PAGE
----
Saturday, March 19, 2011

The Robustness of Global Supply Chains and the Disasters in Japan

The New York Times has some very timely coverage of the immediate and more speculative impact on global supply chains post the earthquake-tsunami-nuclear set of disasters in Japan. The article, "Stress Test for the Global Supply Chain," begins with a very vivid account of an H.P. VP of Operations, Tony Prophet, being awaken at 3:30AM and then proceeding to triage, as in an emergency room, the potential impacts of this triple disaster on H.P.'s global supply chain. Mr. Prophet oversees all hardware purchasing for H.P.’s $65-billion-a-year global supply chain, which feeds its huge manufacturing engine. Its factories produce two personal computers a second, two printers a second and one data-center computer every 15 seconds.

Japan, as the world's third largest economy, is a key supplier of automobile components (as well as automobiles), high tech products, including integrated chips, and even raw materials such as resins that are used in integrated circuit packaging. Factories that were affected by the triple disaster are shut down in Japan creating cascading failures across the globe with GM even closing one of its manufacturing plants in Louisiana. Not only has manufacturing been disrupted but with so many of the roads impassable, not to mention ports being damaged, the transportation of goods has come to a standstill in parts of Japan. Areas where there is radiation danger with radii of 20 miles to as far as 50 miles have taken on a moon landscape of inactivity since those who have not evacuated have been told to stay indoors.

In 2009, we contributed the chapter, Modeling of Supply Chain Risk Under Disruptions with Performance Measurement and Robustness Analysis, co-authored with Professors Qiang Qiang and June Dong, to the book, Managing Supply Chain Risk and Vulnerability: Tools and Methods for Supply Chain Decision Makers, T. Wu and J. Blackhurst, Editors, Springer, Berlin, Germany (2009) pp 91-111. This study shows how to assess, a priori, a supply chain's vulnerability from a system and robustness perspective.The model formulation captures supply-side risk as well as demand-side risk, along with uncertainty in transportation and other costs. The model also incorporates the individual attitudes towards disruption risks among the manufacturers and the retailers, with the demands for the product associated with the retailers being random. We also proposed a weighted supply chain performance and robustness measure based on our recently derived network performance / efficiency measure and provide supply chain examples along with the robustness analyses. This work extends previous supply chain research by capturing supply-side disruption risks, transportation and other cost risks, and demand-side uncertainty within an integrated modeling and robustness analysis framework.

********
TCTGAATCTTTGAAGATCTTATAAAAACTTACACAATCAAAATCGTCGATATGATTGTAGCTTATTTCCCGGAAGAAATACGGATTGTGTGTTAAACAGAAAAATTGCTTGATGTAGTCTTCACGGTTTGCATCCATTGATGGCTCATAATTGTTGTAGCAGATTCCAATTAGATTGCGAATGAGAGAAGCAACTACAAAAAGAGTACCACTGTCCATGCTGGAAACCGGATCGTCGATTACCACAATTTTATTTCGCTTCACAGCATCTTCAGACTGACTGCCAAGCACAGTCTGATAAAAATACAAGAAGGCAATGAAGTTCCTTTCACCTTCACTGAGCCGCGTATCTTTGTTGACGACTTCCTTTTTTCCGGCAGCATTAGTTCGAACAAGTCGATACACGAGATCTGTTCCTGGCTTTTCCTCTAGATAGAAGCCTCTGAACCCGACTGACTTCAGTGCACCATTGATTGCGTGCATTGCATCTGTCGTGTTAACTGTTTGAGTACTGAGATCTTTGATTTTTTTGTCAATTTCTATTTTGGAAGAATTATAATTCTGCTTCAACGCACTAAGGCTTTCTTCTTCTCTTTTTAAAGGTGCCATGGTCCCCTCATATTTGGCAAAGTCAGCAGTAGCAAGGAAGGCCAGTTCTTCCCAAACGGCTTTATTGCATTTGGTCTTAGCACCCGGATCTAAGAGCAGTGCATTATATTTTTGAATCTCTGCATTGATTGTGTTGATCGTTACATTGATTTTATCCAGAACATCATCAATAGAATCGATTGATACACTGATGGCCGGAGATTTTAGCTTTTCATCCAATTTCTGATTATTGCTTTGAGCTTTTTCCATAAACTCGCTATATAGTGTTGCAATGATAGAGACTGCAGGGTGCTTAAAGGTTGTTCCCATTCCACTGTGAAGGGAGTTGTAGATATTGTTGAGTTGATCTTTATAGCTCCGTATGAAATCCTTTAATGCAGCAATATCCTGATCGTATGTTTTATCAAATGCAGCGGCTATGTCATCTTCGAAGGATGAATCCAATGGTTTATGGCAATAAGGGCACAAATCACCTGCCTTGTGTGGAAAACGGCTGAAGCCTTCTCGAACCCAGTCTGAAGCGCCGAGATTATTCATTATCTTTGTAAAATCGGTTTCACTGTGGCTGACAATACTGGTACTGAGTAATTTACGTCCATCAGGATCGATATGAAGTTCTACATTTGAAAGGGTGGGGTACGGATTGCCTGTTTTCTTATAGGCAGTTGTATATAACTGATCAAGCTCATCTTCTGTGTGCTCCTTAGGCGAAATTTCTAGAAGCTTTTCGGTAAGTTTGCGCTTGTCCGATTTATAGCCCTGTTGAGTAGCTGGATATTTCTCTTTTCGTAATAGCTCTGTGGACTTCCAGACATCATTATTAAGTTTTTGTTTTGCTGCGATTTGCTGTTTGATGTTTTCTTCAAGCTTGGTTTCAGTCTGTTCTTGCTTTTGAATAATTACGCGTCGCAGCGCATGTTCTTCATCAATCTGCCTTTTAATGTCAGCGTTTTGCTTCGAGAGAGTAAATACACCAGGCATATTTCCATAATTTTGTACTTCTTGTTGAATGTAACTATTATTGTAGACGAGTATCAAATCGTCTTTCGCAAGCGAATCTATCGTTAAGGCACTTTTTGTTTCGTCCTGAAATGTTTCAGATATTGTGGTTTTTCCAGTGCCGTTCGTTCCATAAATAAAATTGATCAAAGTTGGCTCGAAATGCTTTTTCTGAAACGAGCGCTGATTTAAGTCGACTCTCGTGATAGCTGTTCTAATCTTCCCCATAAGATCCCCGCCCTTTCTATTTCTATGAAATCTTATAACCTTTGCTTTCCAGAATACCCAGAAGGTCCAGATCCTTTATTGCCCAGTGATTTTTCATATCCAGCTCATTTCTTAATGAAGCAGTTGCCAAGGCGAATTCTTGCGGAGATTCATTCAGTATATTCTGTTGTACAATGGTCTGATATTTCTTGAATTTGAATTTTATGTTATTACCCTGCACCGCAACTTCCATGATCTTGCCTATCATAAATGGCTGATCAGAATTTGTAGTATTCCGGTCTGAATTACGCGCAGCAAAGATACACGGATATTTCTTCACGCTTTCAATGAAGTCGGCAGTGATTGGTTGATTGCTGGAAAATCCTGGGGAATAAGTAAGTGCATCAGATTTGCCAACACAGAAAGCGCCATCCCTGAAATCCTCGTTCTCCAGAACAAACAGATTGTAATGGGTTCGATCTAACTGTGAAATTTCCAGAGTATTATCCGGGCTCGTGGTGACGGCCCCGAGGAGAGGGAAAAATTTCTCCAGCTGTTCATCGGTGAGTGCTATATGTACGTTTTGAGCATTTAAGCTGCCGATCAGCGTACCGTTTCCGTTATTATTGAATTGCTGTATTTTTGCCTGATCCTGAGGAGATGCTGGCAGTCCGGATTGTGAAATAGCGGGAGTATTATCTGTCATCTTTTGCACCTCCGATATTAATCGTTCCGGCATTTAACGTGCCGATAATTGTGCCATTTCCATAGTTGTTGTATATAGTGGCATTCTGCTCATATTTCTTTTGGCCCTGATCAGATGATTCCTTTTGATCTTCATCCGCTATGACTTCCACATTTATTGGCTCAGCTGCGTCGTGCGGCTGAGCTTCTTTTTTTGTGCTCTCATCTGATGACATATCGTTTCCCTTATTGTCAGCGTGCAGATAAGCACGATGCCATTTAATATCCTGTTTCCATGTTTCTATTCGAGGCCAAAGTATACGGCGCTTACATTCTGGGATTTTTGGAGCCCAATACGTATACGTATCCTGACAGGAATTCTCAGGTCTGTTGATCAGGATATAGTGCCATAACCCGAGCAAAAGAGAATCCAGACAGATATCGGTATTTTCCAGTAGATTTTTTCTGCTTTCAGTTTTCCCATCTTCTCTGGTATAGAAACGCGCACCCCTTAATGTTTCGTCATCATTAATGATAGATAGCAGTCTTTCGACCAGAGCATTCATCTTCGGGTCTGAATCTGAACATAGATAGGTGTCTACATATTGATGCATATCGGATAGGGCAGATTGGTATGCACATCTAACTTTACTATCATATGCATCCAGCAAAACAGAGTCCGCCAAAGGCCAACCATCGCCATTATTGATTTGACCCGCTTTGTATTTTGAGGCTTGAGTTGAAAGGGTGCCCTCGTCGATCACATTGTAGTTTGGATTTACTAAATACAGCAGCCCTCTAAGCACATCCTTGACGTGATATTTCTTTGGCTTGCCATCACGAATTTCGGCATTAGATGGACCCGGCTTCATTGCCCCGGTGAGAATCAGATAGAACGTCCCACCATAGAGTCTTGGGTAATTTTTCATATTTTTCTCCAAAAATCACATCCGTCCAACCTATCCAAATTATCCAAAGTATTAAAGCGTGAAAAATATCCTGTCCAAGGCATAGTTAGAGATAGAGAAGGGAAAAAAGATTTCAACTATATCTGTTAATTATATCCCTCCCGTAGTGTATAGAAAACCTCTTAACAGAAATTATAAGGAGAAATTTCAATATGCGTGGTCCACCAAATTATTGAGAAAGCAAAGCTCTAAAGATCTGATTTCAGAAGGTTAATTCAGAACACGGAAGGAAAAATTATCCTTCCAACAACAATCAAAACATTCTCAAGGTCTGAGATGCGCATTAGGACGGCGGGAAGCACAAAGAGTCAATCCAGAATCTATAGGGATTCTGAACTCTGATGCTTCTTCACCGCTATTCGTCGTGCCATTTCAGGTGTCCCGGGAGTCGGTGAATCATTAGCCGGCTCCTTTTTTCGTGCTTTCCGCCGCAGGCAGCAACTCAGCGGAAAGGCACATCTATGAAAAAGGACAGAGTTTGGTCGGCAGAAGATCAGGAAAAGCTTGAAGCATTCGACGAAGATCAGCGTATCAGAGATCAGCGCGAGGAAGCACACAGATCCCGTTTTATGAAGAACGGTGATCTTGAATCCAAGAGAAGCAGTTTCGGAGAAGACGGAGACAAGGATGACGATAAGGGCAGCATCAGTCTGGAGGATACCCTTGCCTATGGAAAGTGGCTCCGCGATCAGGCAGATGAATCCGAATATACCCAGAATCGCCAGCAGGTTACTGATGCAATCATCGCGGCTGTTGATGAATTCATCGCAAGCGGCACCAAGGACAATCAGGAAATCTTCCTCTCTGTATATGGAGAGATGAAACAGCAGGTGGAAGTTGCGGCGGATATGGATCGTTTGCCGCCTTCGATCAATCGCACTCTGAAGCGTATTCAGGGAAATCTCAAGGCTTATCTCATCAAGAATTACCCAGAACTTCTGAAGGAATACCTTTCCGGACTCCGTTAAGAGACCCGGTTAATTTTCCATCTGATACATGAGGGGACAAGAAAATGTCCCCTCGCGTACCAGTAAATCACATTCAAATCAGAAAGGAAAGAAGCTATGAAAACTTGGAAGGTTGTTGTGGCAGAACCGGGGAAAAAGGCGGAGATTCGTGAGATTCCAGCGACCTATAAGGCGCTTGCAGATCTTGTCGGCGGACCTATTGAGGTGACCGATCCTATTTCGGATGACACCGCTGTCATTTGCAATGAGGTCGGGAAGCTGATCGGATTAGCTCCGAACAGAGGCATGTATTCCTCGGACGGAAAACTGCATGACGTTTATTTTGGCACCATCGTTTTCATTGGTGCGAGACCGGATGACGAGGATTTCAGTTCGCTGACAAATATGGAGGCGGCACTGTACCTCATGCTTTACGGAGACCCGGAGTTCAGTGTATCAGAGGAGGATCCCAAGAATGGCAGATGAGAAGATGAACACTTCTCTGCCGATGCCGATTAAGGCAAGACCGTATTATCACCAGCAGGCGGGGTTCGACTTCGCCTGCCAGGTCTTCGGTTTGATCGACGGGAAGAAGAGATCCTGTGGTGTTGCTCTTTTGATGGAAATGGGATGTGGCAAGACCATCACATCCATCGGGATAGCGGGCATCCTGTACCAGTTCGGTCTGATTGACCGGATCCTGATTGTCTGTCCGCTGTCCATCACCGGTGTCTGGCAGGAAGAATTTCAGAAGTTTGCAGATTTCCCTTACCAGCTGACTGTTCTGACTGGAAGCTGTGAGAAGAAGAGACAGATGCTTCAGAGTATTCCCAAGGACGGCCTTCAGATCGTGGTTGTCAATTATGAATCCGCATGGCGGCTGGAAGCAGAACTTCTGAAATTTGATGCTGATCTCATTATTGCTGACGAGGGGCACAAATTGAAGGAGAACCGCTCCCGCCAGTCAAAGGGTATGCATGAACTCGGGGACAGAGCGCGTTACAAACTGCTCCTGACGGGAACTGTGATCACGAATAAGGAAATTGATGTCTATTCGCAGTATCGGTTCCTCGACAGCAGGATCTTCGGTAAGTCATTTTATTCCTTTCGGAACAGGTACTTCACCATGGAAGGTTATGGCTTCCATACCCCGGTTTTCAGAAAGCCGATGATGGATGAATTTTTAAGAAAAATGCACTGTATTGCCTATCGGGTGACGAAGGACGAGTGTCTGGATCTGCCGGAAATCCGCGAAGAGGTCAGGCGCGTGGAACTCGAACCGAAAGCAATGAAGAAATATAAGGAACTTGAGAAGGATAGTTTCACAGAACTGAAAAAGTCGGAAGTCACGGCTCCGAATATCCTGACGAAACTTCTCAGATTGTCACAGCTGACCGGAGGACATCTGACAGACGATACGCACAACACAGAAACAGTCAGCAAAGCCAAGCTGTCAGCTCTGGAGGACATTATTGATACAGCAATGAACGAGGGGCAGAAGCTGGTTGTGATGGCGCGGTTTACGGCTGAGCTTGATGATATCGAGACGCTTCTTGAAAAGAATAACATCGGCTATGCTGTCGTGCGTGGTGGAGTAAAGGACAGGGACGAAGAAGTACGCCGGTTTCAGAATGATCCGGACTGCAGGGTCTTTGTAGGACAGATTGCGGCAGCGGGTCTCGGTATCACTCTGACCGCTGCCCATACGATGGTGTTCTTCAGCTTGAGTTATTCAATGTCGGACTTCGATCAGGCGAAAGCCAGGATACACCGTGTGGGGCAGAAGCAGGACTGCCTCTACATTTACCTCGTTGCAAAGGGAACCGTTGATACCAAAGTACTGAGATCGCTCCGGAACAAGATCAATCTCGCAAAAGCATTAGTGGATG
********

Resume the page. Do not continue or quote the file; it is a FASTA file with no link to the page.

Of course, it is not only complex corporate supply chains that are now being impacted but humanitarian ones have also been deeply affected since the radiation from the Fukushima nuclear power plant has limited the arrival of necessary supplies to those in need who have not been able to evacuate. Japan has a large elderly population and their suffering is horrific. Humanitarian supply chains are different from corporate ones, since the underlying objectives in managing each of them are clearly distinct. One cannot engage in profit-maximization in the case of humanitarian operations and time is often of the essence. Hence, to assess the performance of humanitarian supply chains, Professor Qiang and I have constructed, A Bi-Criteria Measure to Assess Supply Chain Network Performance for Critical Needs Under Capacity and Demand Disruptions.

As researchers and scholars, we hope that we can assist, in a small but concrete way, through our work.